WHAT DOES IT MEAN?
Volatility refers to how fast, and by how much, the price or performance of a financial instrument changes. It typically uses standard deviation to measure how much asset prices or fund performance varies from its mean over a period of time.
For example, the volatility of a stock can be calculated by taking the average of the percentage changes in its daily closing prices over a specific time period, which is then expressed as an annualised percentage. This is known as historical volatility as it is derived from past market prices.
Implied volatility, on the other hand, is a more forward-looking and subjective measure. It is the expected volatility of an asset's price in the future and is derived from the option price of that particular asset.
WHY IS IT IMPORTANT?
Volatility is widely regarded as a key risk indicator of financial assets. An investment with high volatility is considered high risk because its performance may change quickly in either direction at any moment.
Implied volatility also serves as an indicator of market sentiment. For example, the VIX, a measure of the implied volatility of S&P 500 index options over the next 30-day period, is often known as the "fear index" and is a popular barometer for investor perceptions of risk and uncertainty.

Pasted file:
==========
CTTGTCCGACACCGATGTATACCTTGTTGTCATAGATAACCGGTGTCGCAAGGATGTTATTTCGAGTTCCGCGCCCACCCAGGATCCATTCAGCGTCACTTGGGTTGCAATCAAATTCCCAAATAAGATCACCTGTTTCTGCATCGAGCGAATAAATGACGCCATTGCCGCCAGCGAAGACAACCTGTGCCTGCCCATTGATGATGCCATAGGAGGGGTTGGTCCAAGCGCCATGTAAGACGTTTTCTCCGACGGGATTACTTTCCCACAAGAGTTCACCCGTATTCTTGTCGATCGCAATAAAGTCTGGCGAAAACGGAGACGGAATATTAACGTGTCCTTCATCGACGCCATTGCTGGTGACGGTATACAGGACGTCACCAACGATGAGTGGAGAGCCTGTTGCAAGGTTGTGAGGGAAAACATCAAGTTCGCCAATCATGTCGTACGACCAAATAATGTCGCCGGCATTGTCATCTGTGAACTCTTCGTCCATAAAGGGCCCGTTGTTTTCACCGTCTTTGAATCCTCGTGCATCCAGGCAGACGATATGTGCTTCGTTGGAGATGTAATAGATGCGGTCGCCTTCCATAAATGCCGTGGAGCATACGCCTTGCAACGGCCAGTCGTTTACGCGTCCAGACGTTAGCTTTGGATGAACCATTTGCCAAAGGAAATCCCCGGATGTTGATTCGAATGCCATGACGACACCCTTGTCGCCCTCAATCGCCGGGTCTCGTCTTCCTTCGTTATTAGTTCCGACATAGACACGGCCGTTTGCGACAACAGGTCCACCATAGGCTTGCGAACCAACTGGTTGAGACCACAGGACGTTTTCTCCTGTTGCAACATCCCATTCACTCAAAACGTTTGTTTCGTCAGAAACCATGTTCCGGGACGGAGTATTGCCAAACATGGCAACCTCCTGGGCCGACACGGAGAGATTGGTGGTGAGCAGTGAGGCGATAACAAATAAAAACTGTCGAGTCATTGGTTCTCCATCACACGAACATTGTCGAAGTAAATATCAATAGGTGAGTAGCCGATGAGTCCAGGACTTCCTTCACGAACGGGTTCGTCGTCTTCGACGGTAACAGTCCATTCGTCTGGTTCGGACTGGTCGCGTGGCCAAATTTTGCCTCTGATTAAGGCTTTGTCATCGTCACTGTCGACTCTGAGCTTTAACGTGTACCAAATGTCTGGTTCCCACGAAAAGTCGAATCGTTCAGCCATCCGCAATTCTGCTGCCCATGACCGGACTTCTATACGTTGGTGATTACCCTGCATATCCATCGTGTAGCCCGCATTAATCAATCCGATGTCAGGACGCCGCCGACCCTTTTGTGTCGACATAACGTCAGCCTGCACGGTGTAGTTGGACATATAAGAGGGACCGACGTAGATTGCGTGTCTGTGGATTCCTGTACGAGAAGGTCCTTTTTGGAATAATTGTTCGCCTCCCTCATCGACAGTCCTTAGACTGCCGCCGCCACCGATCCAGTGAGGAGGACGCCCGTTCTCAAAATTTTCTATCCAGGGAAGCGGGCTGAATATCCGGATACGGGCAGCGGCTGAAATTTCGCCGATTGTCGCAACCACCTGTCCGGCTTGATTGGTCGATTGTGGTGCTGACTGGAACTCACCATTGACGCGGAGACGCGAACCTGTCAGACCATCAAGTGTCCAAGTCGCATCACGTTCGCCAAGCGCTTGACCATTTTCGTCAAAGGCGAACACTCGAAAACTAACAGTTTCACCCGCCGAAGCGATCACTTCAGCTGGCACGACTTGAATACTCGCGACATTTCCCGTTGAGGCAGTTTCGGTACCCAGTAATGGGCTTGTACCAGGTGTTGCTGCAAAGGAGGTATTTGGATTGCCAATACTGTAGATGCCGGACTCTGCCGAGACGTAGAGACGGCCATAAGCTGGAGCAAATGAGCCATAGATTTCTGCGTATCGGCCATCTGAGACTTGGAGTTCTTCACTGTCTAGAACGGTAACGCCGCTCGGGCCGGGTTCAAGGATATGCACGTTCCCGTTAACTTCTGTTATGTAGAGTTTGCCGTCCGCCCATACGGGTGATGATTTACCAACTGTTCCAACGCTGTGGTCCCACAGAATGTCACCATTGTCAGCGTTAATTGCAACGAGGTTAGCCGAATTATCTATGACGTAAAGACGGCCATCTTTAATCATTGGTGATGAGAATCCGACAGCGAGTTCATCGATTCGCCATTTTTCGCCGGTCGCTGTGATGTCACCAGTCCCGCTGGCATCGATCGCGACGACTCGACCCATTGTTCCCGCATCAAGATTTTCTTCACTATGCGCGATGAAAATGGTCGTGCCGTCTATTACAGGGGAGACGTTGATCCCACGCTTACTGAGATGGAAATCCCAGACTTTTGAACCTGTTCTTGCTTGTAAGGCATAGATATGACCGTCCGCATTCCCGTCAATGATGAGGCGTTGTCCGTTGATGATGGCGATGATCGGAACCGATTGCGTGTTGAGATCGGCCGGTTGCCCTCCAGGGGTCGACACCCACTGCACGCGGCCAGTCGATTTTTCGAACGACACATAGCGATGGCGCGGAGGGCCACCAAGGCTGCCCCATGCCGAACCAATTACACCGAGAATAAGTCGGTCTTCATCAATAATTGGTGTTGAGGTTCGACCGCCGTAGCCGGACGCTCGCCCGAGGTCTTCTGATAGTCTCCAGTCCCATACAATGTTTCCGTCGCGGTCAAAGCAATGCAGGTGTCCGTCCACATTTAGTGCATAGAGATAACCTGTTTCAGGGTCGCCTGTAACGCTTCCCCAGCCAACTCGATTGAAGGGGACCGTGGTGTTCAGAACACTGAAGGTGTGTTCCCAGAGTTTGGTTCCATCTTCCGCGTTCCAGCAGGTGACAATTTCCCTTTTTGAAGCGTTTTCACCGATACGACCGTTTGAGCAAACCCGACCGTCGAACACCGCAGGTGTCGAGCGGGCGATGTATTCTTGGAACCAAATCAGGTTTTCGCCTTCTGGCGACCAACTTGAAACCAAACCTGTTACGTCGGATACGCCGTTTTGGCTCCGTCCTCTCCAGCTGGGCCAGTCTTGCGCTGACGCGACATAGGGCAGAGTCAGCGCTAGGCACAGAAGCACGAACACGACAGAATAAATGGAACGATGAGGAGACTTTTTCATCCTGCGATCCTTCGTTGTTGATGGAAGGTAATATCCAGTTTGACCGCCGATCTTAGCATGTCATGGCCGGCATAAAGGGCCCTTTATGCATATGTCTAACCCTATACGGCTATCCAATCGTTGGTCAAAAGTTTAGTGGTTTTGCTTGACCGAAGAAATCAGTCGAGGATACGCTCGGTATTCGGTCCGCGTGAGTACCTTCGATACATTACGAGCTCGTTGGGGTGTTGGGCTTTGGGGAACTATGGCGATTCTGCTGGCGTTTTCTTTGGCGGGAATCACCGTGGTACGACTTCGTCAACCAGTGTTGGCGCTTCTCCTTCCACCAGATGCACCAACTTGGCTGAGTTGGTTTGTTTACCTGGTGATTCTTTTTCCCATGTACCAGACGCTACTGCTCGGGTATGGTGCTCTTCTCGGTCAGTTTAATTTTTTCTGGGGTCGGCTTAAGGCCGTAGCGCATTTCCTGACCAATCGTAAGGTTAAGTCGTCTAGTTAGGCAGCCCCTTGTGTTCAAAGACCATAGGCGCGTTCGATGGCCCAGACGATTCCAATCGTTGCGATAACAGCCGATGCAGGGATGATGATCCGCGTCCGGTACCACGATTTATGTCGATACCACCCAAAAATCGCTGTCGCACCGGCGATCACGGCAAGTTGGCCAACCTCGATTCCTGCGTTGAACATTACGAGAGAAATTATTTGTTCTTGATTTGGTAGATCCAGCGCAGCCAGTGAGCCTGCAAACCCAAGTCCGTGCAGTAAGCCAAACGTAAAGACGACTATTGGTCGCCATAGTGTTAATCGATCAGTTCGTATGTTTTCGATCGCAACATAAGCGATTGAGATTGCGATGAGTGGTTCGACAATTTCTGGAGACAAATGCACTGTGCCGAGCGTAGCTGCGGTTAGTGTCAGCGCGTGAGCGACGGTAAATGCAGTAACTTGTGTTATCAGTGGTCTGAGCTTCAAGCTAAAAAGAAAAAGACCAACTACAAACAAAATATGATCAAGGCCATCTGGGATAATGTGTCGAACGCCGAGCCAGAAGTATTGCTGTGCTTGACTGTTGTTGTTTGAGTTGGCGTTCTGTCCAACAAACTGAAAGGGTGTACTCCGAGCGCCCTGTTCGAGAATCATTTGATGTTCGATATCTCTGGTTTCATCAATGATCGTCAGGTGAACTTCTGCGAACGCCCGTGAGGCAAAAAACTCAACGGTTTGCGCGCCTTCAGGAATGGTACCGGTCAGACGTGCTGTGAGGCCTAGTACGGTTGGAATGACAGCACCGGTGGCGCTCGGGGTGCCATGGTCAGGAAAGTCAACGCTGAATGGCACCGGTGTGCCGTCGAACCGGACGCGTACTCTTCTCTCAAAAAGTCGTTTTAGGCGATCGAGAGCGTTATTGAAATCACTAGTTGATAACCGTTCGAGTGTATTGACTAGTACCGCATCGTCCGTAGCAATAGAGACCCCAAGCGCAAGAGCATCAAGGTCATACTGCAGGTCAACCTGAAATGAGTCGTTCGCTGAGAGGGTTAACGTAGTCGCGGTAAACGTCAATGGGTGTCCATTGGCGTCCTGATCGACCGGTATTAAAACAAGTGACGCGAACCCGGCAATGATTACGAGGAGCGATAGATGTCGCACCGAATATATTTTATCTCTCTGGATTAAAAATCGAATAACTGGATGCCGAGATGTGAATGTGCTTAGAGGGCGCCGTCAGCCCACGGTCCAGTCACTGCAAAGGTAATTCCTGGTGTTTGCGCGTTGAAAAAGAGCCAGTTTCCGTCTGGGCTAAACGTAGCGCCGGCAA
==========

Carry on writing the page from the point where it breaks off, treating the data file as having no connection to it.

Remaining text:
A protracted steady rise in stock prices with little day-to-day fluctuations would denote a period of low volatility, reflecting complacency and a lack of fear among investors. However, during a strong market sell-off like the one early last month, volatility often spikes as anxiety rises.
IF YOU WANT TO USE THE TERM, JUST SAY:
"Volatility is a part and parcel of financial markets and results in investment opportunities. Using dollar-cost averaging and having a well-diversified, well-allocated portfolio can help weather market volatility over the long term."